Country comparison france: work, salary and life

Country comparison france: work, salary and life

Art and cultural heritage, culinary diversity and the aforementioned savoir-vivre, the French way of living and enjoying life – France has a charm all its own. But what is it like to live, study and work between the Mediterranean and the Atlantic??

What began in 1963 with the signing of the elysee Treaty declaring Franco-German friendship has developed over the years into a cooperative partnership in many areas of society, politics and business. What are the advantages and disadvantages of working in neighboring France?? Are there strong differences to the German system? And what professional opportunities does France offer in the future??

Working situation in France

Facts and figures of France

With 67.81 million inhabitants in an area of about 644 km², France is the largest member state of the European Union in terms of surface area. Currency is the Euro.

Professionals in France receive an average annual salary of 37.874 euros gross, but variations of up to 20 percent can be observed. In addition to gender-specific and age-related differences, this is due to regional disparities in pay. The metropolitan area in and around the capital Paris, also known as Île-de-France, offers the best career and earning opportunities, followed by the Auvergne-Rhône-Alpes region on the border with Switzerland and Italy. Executives in the Parisian environment earn around 52.000 euros gross per year approx. 11 percent higher than in the rest of the country. At this point, it should be noted that the cost of living in the metropolitan region is also correspondingly higher.

In 2020, 28.8 million people were employed in France, a large proportion of whom work in the service sector. About 3.3 million employees work in industry and commerce and another 1.8 million in construction, while the primary sector contributes the least to the gross domestic product (GDP) with 0.7 million employees. 7.4 percent of people in France are unemployed, and the trend is downward. By comparison, the unemployment rate in Germany is currently 5.4 percent.

Country comparison between Germany and France

The majority of the French population is in permanent employment. 12.6 percent are self-employed and only 7.7 percent of employees have a fixed-term contract at the time of 2021. In Germany, about 7.4 percent of employees are employed on a temporary basis (as of 2019). However, there are other differences between the two countries, for example with regard to the statutory minimum wage: The Salaire minimum interprofessionel garanti (SMIG) was introduced as early as 1950 and is updated annually. Since May of this year, the minimum wage in France has been 10.85 euros per hour. In Germany, the statutory minimum wage is 9.82 euros an hour and is set to increase to 10.45 euros in July 2022.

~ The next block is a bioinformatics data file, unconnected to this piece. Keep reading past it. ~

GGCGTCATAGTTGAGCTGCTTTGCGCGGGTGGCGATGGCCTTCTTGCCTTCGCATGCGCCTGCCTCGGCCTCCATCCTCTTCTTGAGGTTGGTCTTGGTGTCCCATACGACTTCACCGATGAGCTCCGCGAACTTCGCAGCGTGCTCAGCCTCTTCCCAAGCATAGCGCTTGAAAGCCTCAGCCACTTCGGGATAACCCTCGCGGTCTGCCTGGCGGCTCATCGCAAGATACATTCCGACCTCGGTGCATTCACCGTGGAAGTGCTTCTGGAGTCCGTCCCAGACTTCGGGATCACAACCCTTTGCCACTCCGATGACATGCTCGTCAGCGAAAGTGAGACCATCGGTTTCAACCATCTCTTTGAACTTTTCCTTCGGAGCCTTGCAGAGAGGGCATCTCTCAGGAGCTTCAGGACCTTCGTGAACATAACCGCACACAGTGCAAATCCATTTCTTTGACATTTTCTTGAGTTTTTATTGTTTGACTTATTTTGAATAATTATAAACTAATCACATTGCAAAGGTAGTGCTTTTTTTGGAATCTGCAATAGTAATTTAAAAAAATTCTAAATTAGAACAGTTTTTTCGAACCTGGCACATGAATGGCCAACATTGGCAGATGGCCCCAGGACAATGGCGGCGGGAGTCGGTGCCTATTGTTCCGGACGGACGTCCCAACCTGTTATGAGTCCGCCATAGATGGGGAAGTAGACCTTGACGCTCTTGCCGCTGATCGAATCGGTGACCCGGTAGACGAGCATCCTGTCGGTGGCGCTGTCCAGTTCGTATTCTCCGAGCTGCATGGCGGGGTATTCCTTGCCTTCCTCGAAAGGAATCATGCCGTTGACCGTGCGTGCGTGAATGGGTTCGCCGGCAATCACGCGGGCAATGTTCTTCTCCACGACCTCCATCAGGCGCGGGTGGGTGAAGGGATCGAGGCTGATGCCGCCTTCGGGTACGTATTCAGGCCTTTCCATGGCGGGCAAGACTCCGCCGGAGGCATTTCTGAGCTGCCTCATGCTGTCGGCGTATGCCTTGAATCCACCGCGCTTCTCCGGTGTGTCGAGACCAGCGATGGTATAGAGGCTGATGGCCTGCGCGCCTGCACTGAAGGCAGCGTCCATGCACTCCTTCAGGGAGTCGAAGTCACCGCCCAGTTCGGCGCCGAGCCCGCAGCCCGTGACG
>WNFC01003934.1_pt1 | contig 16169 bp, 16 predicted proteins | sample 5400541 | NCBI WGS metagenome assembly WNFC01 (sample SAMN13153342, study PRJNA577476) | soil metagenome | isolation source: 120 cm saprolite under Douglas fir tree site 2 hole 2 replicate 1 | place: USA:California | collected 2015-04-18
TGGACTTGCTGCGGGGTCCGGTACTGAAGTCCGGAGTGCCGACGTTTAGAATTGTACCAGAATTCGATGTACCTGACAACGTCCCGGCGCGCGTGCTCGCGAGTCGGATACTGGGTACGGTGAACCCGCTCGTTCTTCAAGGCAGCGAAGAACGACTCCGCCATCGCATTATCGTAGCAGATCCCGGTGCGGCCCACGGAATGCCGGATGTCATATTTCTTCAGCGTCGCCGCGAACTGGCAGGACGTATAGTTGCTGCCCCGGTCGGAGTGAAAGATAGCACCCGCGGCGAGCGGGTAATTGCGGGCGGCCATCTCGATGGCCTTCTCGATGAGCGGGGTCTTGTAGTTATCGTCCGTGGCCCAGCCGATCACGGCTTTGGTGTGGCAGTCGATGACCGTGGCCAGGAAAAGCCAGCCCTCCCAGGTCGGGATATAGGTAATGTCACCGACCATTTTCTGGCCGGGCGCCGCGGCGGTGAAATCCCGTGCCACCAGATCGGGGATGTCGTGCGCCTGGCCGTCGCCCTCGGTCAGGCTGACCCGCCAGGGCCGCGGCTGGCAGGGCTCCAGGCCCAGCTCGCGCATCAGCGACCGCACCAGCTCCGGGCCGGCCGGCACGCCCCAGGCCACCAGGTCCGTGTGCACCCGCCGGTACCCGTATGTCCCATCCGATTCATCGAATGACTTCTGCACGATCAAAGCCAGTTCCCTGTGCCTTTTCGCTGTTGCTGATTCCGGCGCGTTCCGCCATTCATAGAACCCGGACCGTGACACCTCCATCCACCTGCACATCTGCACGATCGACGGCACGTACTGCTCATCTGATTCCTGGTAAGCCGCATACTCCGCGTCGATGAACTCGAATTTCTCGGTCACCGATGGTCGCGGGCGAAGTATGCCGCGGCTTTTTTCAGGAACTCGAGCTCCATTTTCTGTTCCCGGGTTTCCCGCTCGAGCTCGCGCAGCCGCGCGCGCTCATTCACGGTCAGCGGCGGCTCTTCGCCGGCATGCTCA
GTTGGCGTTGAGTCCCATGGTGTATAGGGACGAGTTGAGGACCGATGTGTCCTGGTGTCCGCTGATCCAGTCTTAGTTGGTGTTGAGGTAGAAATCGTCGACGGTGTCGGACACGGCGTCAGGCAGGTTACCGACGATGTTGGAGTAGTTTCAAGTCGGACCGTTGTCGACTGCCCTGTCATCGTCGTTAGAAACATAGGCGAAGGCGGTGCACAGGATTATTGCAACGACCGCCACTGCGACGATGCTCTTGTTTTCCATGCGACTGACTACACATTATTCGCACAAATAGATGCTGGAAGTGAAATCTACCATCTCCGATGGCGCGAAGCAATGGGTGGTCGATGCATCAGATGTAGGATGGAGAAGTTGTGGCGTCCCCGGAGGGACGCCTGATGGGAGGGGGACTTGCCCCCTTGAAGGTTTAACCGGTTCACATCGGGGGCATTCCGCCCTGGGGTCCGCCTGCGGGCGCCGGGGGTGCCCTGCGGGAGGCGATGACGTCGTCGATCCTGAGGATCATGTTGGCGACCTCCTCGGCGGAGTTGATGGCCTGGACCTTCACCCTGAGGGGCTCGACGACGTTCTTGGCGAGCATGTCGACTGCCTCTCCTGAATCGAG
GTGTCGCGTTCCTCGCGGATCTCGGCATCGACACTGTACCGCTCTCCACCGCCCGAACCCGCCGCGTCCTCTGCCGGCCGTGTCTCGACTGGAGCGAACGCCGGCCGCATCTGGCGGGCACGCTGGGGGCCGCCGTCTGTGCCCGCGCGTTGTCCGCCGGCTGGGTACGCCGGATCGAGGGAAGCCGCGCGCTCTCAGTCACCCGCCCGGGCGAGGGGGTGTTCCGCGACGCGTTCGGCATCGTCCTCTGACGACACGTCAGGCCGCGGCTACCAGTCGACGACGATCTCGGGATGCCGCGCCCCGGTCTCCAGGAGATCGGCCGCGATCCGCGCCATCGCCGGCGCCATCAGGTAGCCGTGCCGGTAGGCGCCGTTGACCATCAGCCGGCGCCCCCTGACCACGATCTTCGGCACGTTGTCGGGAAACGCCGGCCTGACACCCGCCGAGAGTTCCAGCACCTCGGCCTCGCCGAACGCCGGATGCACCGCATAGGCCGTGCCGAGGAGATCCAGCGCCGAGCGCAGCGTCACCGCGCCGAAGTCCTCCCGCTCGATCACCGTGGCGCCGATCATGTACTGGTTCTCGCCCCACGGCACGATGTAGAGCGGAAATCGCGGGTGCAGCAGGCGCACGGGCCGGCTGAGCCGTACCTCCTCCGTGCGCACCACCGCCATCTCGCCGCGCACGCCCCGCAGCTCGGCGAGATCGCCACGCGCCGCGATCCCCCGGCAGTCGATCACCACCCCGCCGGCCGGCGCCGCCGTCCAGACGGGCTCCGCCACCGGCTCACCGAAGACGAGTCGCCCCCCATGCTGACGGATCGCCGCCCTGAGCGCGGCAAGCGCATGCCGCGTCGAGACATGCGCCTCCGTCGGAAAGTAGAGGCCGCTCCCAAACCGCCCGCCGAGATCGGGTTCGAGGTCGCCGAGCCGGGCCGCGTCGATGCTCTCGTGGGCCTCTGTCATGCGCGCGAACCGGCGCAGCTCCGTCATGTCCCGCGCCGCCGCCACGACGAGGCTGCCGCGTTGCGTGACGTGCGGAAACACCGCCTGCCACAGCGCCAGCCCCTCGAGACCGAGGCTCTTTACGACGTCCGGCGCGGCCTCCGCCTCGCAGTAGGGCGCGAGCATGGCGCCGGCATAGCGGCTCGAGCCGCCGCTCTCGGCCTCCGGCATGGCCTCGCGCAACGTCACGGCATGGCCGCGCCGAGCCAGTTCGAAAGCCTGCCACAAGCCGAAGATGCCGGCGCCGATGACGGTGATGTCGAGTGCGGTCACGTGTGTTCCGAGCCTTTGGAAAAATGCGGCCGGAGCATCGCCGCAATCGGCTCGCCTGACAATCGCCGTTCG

In addition, France scores highly as an employer when it comes to working hours: The regular working week here is 35 instead of 40 hours. Employees in management positions, for example, are exempt from this rule. If overtime is worked, French employees receive a percentage salary supplement of 25 to 50 percent. In addition, employees in France have a vacation entitlement of 2.5 days per month, i.e. 30 working days per year. This is one week more than German workers, who are granted only 24 days off per year.

However, the situation is different in the event of illness: Employers must pay employees who call in sick only after the seventh day in succession, namely 90 percent of the fixed salary in the first 30 days. Thereafter, the employer pays employees who are absent due to illness only approx. 67 percent of salary, whereby the period of continued payment after 30 additional days is regulated by the company and varies accordingly. To compensate for this, employees receive sick pay after a three-day waiting period (delai de carence). As a rule, the respective health insurance company pays 50 percent of the gross salary.

Social contributions, taxes and duties in France

Which health insurance fund you belong to in France depends, among other things, on your own professional situation. The health insurance system distinguishes here between three main instances: The primary health insurance fund CPAM (Caisse Primaire d'Assurance Maladie), an agricultural health insurance fund for professionals in agriculture, and a health insurance fund for the self-employed, the Mutuelle des artisans. In the event of illness, the respective health insurance fund assumes part of the costs incurred for visits to the doctor, medication and other care services. Since not all costs are reimbursed, many French citizens also have private insurance.

Every employee in France is required to pay a general solidarity contribution. The CSG (Contribution sociale generalisee) is the basis for a functioning social security system, the Securite sociale, which also includes statutory health insurance. Contributions for employed persons amount to 9.2 percent of income. As the French system still has remaining social security debts, a further 0.5 percent is payable to the CRDS (Contribution au remboursement de la dette sociale). In total, between 20 and 25 percent of the gross salary of French employees is paid into social security.